As a result of the discussion held during the February 1998 meeting in Rome, this third German report of the Certification project continues the route commenced with the second report intensifying the analysis by means of a detailed examination of the cartification practices, at the same time, extending in to three more countries. This is the reason why the German experience, inspite of omitting three cases, still covers a wider range of practice and occupies a larger space in this report than all other countries together.
Hitherto, the most important result of our discussion during the various meetings as well as from the findings of the different case reports was.
- that the different countries represented in the project have not only very different continuing training and education system
- but, partly due to these differences, also show very different systems of pursuing quality in continuing training and education and
- hence, very different routes towards the certification of the quality achieved.
We came to the conclusion that if we wanted to make them comparable we had to refer them to a framework of quality issues common to all partners of the Certification project. Thus, we thought, it would be possible to examine which of the different systems of quality assurance in existence covered
- which concept of quality and, hence,
- which aspects of quality.
In order to be able to identify what was finally certified to be quality in CVT.
Therefore, we decided to define a reference framework of quality issues which was supposed to cover all concepts and aspects of quality concerning continuing vocational training. It includes, as it is, a fundamental decision to take the viewpoint of the training provider, not a customer's resp. Trainee's standpoint and not a trainer's perspective. Moreover, this reference framework does not discuss the purpose of the certification:
- Is certification sought in order to show a label face to the market in order to gain competitive advantage? or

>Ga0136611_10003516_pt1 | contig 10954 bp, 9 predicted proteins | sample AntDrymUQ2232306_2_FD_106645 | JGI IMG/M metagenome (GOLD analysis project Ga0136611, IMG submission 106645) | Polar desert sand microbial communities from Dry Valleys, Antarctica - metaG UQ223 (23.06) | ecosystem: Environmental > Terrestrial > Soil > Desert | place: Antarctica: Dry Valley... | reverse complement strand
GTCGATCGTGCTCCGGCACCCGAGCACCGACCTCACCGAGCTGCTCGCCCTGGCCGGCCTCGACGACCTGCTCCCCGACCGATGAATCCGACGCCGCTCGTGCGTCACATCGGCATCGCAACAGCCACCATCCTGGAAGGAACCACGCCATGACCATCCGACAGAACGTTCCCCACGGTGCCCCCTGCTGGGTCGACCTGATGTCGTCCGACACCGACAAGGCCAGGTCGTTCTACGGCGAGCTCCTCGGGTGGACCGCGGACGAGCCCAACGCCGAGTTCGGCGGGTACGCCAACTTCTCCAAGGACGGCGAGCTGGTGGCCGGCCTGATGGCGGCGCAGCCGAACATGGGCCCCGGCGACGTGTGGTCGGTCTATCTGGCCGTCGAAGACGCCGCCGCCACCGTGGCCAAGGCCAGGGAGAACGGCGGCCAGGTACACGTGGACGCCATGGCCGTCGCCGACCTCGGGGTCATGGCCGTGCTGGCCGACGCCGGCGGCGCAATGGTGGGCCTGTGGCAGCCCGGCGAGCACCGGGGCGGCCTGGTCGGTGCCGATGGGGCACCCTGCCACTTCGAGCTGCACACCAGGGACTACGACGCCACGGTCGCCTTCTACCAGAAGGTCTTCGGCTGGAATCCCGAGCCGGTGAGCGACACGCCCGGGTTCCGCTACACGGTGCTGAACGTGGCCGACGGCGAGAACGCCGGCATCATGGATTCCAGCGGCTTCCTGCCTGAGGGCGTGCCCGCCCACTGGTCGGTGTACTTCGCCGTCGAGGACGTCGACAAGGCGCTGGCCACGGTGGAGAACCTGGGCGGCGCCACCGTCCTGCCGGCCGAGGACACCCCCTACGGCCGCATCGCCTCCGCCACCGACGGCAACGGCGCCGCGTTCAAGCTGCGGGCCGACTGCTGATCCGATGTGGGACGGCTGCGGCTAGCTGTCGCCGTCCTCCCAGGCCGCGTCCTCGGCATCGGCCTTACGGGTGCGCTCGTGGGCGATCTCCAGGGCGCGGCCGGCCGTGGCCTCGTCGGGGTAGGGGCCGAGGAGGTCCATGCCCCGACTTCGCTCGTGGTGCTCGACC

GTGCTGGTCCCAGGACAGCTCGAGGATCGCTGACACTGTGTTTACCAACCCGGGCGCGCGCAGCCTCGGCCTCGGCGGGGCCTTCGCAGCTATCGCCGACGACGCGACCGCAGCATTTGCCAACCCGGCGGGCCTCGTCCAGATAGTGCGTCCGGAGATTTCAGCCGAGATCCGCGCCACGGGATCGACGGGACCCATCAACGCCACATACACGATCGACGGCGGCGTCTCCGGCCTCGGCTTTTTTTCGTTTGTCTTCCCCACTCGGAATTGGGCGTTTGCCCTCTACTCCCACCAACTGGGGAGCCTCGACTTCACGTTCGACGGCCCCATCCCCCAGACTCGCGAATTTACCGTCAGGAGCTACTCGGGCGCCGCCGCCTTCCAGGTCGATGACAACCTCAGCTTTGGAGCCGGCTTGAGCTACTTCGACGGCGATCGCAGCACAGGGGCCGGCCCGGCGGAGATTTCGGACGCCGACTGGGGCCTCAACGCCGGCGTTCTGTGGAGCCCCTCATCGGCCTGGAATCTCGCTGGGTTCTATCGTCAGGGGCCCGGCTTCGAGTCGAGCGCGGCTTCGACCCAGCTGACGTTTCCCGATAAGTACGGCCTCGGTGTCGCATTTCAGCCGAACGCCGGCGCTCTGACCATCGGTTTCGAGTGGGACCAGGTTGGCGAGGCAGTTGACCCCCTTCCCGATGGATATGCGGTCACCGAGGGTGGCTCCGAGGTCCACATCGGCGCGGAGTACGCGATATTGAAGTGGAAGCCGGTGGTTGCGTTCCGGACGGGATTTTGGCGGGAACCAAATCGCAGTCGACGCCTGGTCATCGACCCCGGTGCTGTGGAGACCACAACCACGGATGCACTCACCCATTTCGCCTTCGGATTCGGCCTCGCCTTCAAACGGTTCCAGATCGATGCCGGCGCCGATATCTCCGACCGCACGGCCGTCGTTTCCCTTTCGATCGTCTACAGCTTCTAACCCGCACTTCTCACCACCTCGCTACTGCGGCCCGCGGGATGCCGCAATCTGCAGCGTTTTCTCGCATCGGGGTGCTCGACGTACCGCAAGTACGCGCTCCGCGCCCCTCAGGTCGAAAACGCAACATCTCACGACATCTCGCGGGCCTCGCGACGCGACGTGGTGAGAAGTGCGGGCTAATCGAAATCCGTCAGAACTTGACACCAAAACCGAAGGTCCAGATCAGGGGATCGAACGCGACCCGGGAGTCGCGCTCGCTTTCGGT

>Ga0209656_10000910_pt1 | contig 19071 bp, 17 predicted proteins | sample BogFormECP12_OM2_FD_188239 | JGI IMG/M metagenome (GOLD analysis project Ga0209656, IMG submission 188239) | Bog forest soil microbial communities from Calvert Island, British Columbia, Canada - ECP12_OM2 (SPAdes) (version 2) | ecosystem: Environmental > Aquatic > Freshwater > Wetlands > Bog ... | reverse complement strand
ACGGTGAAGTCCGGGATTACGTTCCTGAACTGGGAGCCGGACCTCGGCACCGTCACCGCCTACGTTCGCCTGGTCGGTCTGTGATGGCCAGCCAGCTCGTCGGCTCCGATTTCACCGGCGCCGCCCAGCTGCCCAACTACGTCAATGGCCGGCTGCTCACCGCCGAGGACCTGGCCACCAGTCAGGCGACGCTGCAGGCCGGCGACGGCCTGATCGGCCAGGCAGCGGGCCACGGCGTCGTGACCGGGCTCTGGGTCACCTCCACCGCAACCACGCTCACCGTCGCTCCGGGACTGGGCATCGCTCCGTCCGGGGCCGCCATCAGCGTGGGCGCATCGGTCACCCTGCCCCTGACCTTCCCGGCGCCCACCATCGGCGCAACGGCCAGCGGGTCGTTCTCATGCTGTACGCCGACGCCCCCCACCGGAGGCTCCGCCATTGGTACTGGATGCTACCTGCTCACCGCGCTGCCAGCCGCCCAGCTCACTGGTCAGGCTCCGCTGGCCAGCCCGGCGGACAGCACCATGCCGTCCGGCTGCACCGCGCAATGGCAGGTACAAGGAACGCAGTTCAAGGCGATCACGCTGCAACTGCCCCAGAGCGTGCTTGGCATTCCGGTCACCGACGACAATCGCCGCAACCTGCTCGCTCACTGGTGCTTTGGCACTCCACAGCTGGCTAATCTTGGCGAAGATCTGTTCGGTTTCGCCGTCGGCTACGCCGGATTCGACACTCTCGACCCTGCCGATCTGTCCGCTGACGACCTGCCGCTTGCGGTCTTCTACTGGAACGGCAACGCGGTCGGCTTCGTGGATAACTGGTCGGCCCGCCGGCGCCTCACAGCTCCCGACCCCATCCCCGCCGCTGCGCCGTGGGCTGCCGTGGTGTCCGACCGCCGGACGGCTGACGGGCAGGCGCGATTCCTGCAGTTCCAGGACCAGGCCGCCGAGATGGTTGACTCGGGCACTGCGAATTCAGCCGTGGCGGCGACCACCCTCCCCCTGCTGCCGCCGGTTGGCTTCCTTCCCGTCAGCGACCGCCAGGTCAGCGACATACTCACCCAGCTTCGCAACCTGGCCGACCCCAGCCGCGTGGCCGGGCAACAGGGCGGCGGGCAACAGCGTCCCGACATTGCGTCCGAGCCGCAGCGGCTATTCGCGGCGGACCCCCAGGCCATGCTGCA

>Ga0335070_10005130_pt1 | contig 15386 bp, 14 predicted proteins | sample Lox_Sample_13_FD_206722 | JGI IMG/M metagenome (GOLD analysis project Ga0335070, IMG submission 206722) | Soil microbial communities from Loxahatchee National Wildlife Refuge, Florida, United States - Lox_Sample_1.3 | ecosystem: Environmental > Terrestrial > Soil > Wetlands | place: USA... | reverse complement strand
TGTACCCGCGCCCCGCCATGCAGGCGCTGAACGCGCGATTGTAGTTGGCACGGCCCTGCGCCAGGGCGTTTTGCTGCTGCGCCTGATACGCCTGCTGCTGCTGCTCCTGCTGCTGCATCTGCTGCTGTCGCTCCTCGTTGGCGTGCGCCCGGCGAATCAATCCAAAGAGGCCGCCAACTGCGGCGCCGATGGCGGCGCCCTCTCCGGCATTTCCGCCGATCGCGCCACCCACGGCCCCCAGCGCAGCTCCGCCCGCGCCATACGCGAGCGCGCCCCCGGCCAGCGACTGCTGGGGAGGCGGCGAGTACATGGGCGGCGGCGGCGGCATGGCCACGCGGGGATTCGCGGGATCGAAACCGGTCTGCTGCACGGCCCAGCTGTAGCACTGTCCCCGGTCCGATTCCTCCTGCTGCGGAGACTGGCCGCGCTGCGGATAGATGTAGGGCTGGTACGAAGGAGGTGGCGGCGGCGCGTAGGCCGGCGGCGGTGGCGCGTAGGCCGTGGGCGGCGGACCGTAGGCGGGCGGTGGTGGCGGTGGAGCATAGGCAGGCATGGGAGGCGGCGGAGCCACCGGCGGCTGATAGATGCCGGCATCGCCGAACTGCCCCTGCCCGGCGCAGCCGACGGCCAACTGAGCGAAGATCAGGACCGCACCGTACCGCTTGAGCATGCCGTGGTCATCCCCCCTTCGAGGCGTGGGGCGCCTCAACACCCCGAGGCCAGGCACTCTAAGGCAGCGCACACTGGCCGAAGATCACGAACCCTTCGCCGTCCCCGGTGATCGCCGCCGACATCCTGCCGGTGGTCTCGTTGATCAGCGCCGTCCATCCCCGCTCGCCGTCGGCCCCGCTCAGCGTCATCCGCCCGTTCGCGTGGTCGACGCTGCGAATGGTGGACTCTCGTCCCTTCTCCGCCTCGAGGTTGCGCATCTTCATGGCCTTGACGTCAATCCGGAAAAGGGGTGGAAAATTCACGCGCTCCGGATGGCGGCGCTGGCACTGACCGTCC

- Is certification just a culminating peak of a meaningful improvement process?
This includes that a decision for any of the different quality assurance systems may have very different backgrounds and context and may not be comparable.
Basically, there are three possible concepts of quality of CVT:
- the quality of the contents of training as compared to the needs defined by the two immediate customers of cvt:
a) a company or a labour market institution with, by whatever procedure, defined need and requirements and/or
b) teh person to be trained, i.e. the individual trainee;
- the quality of the development, delivery and transfer of training understood as a complex learning process; and
- the quality of the training provider as a social and economic organisation, i.e. a company of whatever legal status.
In accordance with these concepts of quality in CVT, quality could equally be understood as a succession of training successes, objectives of the CVT performance, performance being meansured in terms of:
- participation success conceived as trainees'satisfaction concerning the training and its conditions during and/or after participating in a course;
- examination success, i.e. passed/not passed, marks or able to do what was learnt (competence);
- labour market success, ultimately to be understood as job placement; and
- practical success understood as enhanced professional competence and/or economic success.
The problem of this particular success record is that economic success of the training provider is not considered.
The previous report which was restricted to the different quality certification systems on the German market, gave a first outline of the most relevant existing forms of quality assurance and their examination by referring them to our framework. In a first analytical step, the various quality assurance methods were compared with our reference framework looking at which of the quality issues were covered. The present report covers the second analytical step whose objective it is to find out in detail with which aspects and sorts of questions the different quality assurance methods cover the quality issues of our reference framework. During the Rome meeting from February 1998 we decided to extend this approach, as one strand of the project, to all countries. Hence, most of the materials gathered from the German scene as well as those from France, Italy and the United Kingdom, have been analysed in this perspective. The Spanish project partner did not furnish any material.